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No. 6, May 2000
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Copyright 2000  www.cosmopolis.ch  Louis Gerber  All rights reserved.

The Glory of the Golden Age - 17th century Dutch art at the Rijksmuseum in Amsterdam
 
For its 200th anniversary, the Rijksmuseum in Amsterdam has organized a magnificent exhibition on Dutch art of the Golden Age, the 17th century. The museum considers itself today - as 200 years ago when it was founded at the castle Huis ten Bosch under the name of "Nationale Konst-Gallerij" - the "home" of Dutch art of the 17th century. The Glory of the Golden Age is a logical continuation of the exhibitions held at the museum in 1986 and 1993/94 dedicated to the period before the 17th century.
 
For its anniversary, the Rijksmuseum managed to attract Dutch art works from around the world in order to complete its overview, e.g. the still life on the right by Willem van Aelst comes from the Palazzo Pitti in Florence or, among the most famous paintings, Rembrandt's The Anatomy of Dr. Tulp (1632) which is normally on display in the Mauritshuis in Den Haag.
 
In 1555, Charles V handed over the power in the Netherlands to his son Philip II. of Spain. His authoritarian style of government led in 1568 to an "uprising", as the 80-year war was called. The fight for independence led to the division of the Netherlands, the Southern part remained under the Spanish King and Catholicism, the Northern, protestant part became the General States in 1581, named after the general assembly of the seven provinces. The republic reached independence from Spain with the peace treaty of 1648. In the 17th century, the Netherlands became one of the leading trading nations thanks to its liberal system - and the arts flourished as never before.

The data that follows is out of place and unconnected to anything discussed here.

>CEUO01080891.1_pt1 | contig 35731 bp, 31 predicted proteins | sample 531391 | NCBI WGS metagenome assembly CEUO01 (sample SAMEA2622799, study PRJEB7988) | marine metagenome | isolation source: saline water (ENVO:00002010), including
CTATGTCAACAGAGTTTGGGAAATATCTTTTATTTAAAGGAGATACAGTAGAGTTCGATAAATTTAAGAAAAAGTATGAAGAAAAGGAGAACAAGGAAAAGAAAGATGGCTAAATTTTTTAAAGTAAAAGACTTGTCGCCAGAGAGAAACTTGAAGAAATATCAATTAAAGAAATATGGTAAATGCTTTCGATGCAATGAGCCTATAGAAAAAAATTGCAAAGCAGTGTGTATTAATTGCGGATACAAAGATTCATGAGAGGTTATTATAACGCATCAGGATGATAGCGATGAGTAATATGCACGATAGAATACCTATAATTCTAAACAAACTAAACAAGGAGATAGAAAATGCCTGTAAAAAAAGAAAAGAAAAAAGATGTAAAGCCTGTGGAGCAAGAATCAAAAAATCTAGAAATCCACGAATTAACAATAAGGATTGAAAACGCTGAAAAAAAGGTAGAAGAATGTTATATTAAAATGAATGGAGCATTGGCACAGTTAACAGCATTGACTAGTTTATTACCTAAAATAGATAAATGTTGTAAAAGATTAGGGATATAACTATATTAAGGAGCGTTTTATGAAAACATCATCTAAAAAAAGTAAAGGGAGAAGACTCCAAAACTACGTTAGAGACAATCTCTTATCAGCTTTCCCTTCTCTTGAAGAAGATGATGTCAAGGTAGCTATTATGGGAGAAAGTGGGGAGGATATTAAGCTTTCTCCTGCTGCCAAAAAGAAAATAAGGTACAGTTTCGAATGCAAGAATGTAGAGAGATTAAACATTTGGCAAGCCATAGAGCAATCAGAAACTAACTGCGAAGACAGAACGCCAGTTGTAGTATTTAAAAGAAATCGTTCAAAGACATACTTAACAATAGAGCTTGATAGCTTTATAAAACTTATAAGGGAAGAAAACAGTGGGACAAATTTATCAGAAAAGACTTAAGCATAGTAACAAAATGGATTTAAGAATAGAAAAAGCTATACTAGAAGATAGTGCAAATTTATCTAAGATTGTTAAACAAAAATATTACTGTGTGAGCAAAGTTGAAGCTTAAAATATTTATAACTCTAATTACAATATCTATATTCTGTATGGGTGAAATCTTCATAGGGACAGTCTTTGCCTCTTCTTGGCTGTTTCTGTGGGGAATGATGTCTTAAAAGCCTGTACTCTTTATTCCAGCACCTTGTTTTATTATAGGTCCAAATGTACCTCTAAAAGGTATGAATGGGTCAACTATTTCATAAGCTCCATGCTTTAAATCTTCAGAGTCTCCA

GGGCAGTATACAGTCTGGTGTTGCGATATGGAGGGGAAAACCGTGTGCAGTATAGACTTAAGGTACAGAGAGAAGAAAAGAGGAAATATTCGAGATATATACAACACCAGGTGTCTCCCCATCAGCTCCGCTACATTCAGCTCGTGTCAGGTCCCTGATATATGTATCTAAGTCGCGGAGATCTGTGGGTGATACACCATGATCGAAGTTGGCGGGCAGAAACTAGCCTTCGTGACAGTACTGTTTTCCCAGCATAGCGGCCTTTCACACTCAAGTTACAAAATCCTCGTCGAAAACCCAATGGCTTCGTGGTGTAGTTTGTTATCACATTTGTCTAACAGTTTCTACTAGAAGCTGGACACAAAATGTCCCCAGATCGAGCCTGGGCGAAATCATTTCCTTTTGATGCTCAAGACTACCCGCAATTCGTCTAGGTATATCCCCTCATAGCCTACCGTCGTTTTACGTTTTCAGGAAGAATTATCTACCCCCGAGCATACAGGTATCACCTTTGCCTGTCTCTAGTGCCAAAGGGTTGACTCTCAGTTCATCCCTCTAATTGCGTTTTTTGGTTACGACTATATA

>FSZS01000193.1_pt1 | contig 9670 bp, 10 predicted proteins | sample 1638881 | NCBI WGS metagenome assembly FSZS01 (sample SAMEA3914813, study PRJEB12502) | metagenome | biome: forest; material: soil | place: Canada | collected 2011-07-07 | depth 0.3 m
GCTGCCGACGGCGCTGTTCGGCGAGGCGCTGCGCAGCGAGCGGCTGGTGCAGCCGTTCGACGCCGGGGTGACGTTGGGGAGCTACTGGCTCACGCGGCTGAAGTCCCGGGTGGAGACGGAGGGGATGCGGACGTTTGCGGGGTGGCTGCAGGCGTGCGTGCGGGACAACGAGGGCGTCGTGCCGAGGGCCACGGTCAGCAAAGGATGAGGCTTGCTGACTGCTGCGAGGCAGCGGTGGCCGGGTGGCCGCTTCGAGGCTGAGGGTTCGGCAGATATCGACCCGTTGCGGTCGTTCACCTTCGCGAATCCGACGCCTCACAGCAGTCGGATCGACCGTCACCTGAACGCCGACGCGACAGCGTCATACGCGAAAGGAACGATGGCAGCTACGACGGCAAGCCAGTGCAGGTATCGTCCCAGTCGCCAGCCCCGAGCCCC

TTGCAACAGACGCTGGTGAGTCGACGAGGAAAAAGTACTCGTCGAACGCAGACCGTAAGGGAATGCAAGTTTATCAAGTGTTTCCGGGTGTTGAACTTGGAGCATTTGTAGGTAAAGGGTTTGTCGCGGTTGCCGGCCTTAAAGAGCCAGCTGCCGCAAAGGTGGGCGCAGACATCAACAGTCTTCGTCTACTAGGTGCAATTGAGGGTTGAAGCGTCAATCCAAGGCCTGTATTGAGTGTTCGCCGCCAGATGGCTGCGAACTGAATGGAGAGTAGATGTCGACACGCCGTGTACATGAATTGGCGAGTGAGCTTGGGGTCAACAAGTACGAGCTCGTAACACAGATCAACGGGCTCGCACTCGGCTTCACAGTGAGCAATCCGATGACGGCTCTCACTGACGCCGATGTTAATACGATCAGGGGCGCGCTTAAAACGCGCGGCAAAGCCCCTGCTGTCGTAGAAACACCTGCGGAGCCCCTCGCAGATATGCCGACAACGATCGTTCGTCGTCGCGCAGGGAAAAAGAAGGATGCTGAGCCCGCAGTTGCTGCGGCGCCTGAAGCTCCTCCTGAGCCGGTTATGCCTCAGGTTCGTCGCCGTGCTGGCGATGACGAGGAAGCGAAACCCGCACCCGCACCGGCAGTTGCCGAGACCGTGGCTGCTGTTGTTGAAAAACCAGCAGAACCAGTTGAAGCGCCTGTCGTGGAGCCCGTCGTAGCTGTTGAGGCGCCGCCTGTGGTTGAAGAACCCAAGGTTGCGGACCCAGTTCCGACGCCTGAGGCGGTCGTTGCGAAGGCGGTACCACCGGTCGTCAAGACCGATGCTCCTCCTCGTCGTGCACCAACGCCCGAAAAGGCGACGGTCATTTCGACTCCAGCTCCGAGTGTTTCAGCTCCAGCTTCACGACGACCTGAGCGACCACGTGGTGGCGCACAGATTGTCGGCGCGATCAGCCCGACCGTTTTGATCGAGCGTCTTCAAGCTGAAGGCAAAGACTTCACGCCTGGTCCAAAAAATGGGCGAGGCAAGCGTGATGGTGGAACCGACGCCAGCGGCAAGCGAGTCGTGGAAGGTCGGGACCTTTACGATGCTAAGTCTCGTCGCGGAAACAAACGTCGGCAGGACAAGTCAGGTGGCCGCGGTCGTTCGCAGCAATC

Willem Van Aelst (1627-1683):
Still Life with Fruit and Crystal Vase, 1652.
Photograph: exhibition catalogue.


Rembrandt (1606-1669): Beggars at the door, 1648.
Photograph: Exhibition catalogue.

Around 1600, art in the Netherlands evolves from mannerism, influenced by other countries, to autochthon realism. Different centers and styles flourished in Amsterdam, Haarlem, Utrecht and Delft, which is represented with paintings by Jan Vermeer, Pieter the Hooch, Gabriel Metsu and others. The works by the most highly esteemed Dutch artists of the 17th century, Rembrandt and Frans Hals, form another highlight, as well as landscape and marine painting. Towards the end of the century, Dutch art comes again under foreign influence, this time from the French court of Louis XIV, le rois soleil.
 
The two exhibition catalogues, one on paintings, sculpture, arts and crafts, the other on drawings and prints, show the panorama of developments in Dutch art, exemplified with the 200 exhibits at the Rijksmuseum, and sum up today's knowledge. But the reader also learns curious details such as the tulip mania that reached its climax in 1636 when an exquisite tulip bulb could fetch the price of an Amsterdam canal house! The frenzy came to an end in 1636/37 and ruined a lot of traders and buyers - speculation is not an invention of 20th century stock markets. By the way, the tulip was only introduced in Holland in the 16th century. It originally came from Turkey, that's why it was such a rare and expensive plant.
 
For the Rijksmuseum and other museums worldwide.
For information on the art market check Artprice.

www.cosmopolis.ch
No. 6, May 2000
current edition & archives
Art  Film  Music  History  Politics  Archives
Links  For Advertisers  Feedback  German edition  Travel

Copyright 2000  www.cosmopolis.ch  Louis Gerber  All rights reserved.